On the American campaign trail this year, China's people went missing.
- By Frank Jannuzi <p> Frank Jannuzi is head of the Washington office of Amnesty International. </p>
Every four years, presidential campaigns thrust China into the political limelight. The candidates seem to relish any opportunity to accuse their opponents of being "soft" on China and its human rights abuses. The campaign’s intoxication with tough talk is often followed by a post-inauguration hangover, however, as the winner realizes the difficulty of finding solutions to a wide range of international challenges — halting the spread of nuclear weapons, promoting economic growth, protecting the global environment, ensuring energy security — without cooperation from the Chinese government. It is a Washington ritual that goes back to the country’s 1949 founding and the debate over who lost China to the "immoral" and "godless" communists.
President Jimmy Carter is famed for injecting human rights issues more prominently into U.S. foreign policy, but when he normalized relations with Beijing in 1979, it was Republican candidate Ronald Reagan who seized the moral high ground, saying he "would not abandon friends and allies." (Ironically, Reagan went on to authorize the sale of advanced military hardware, including Blackhawk helicopters, to China’s People’s Liberation Army.) In the wake of the 1989 Tiananmen Square massacre, candidate Bill Clinton accused then President George H.W. Bush of coddling the "butchers of Beijing," and then promptly abandoned attempts to link trade and human rights after taking office.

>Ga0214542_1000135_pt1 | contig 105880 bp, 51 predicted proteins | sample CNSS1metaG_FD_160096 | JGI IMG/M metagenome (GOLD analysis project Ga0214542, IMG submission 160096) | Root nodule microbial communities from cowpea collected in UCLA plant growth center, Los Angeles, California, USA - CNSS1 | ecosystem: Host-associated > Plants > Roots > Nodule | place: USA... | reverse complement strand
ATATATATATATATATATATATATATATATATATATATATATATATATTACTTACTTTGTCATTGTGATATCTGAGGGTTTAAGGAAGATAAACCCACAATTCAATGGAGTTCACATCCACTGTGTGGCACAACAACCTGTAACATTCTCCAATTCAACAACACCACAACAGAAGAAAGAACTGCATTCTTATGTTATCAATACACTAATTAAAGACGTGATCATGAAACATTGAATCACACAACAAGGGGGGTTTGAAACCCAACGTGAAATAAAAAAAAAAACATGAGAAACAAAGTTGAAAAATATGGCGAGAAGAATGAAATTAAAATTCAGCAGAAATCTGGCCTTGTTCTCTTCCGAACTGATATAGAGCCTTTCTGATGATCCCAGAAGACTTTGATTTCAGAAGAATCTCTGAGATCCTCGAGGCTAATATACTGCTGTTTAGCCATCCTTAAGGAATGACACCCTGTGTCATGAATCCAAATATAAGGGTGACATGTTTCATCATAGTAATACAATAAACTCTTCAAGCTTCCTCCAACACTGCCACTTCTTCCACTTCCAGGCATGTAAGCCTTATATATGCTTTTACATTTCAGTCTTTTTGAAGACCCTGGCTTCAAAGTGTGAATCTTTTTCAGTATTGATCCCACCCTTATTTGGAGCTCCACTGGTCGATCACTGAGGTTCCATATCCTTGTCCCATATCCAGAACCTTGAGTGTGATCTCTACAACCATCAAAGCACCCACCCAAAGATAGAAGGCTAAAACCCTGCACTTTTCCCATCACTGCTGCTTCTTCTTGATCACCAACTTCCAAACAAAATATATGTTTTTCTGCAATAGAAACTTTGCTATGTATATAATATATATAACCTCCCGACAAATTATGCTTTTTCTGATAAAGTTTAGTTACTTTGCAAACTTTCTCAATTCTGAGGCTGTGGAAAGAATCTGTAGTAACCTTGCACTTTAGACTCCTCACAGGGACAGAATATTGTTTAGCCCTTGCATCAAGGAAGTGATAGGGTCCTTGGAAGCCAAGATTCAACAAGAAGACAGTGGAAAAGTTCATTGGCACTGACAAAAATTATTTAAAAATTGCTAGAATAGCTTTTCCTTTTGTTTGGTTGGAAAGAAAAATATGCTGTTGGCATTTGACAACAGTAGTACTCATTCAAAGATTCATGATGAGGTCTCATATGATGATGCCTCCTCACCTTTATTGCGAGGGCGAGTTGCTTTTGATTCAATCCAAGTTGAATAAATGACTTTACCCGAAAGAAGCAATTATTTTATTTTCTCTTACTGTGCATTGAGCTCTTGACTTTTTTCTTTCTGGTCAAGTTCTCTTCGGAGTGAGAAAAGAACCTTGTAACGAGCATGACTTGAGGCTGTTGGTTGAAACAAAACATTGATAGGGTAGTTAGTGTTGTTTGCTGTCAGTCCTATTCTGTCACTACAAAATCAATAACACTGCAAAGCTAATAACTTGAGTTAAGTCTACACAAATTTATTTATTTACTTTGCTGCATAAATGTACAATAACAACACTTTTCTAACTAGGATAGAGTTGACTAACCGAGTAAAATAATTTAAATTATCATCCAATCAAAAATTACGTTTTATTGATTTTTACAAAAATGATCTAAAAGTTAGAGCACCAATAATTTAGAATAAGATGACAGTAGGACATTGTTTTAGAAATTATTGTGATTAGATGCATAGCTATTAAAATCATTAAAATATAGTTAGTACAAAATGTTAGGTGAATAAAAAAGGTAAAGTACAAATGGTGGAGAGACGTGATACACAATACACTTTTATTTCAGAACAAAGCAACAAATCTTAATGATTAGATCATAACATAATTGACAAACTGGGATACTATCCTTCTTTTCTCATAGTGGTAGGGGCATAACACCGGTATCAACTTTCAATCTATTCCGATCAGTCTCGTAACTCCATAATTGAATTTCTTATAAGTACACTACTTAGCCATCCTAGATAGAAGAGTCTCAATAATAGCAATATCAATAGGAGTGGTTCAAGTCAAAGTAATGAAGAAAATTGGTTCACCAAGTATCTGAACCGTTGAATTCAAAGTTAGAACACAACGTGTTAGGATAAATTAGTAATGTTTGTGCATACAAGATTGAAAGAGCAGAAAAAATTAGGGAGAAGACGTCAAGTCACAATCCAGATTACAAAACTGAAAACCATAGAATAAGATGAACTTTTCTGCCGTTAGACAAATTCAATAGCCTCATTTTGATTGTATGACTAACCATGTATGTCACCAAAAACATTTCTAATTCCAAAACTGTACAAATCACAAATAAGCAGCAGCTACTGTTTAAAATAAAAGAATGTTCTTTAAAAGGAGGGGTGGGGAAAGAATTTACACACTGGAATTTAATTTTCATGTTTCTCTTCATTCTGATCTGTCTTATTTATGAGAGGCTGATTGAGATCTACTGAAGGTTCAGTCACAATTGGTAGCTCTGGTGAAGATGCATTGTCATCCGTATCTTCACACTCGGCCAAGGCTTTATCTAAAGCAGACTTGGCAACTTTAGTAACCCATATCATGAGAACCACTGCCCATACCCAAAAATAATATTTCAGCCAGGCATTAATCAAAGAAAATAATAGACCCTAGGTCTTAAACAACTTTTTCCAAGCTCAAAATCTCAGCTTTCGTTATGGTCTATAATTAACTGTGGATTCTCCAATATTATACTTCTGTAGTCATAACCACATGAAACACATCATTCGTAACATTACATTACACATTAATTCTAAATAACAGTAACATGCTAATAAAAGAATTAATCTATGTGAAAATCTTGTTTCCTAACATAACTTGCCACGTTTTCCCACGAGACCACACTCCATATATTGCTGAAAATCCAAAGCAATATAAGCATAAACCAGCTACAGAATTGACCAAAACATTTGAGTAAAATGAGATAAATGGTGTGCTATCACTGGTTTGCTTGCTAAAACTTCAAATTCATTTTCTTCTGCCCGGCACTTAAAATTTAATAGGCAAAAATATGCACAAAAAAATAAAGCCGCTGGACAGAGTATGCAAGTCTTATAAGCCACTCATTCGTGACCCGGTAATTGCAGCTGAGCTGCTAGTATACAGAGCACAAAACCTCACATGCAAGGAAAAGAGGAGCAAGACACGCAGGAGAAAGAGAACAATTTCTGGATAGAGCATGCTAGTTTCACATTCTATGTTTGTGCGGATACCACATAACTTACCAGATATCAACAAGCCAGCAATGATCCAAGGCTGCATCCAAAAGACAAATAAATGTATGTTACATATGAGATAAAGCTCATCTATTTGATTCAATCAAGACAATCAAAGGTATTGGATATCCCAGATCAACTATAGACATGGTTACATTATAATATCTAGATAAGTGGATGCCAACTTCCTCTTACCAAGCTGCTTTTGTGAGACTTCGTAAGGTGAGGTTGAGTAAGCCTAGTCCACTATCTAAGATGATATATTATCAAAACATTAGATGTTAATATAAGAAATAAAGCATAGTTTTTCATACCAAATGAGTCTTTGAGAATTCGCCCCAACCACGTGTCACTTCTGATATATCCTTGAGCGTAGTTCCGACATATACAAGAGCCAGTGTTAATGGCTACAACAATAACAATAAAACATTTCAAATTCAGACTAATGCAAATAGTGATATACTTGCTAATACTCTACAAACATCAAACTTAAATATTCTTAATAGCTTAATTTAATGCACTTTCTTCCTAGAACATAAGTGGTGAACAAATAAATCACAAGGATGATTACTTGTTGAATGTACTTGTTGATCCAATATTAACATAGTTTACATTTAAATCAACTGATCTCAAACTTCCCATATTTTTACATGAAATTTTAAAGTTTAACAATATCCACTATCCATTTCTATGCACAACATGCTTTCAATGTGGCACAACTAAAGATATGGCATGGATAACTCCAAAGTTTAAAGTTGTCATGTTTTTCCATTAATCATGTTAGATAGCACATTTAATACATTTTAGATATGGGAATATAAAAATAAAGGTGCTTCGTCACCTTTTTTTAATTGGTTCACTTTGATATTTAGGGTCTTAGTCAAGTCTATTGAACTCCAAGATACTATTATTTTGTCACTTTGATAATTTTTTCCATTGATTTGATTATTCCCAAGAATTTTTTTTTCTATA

But this year, the human rights element has largely been missing from the campaign. Even the dramatic case of blind human rights defender Cheng Guangcheng, who briefly thrust issues of rule of law and justice onto the U.S.-China agenda in April by fleeing into the U.S. Embassy in Beijing, has not inspired either candidate, beyond a brief attempt by Mitt Romney to politicize Chen’s case. Compared with past campaigns, human rights in China have largely been an afterthought.
Both Romney and his opponent, President Barack Obama, had a chance to speak more comprehensively about China at their foreign-policy debate on Oct 22, but both punted. When moderator Bob Schieffer asked the candidates what kind of relationship they wanted to have with a rising China, Obama said China was both an "adversary" and also a "potential partner in the international community, if it’s following the rules." The rules he referenced were those governing trade and freedom of navigation, not human rights. Romney, like Obama, struck a cooperative tone: "We can collaborate with them if they’re willing to be responsible." But he too defined "responsible" only in terms of trade policy.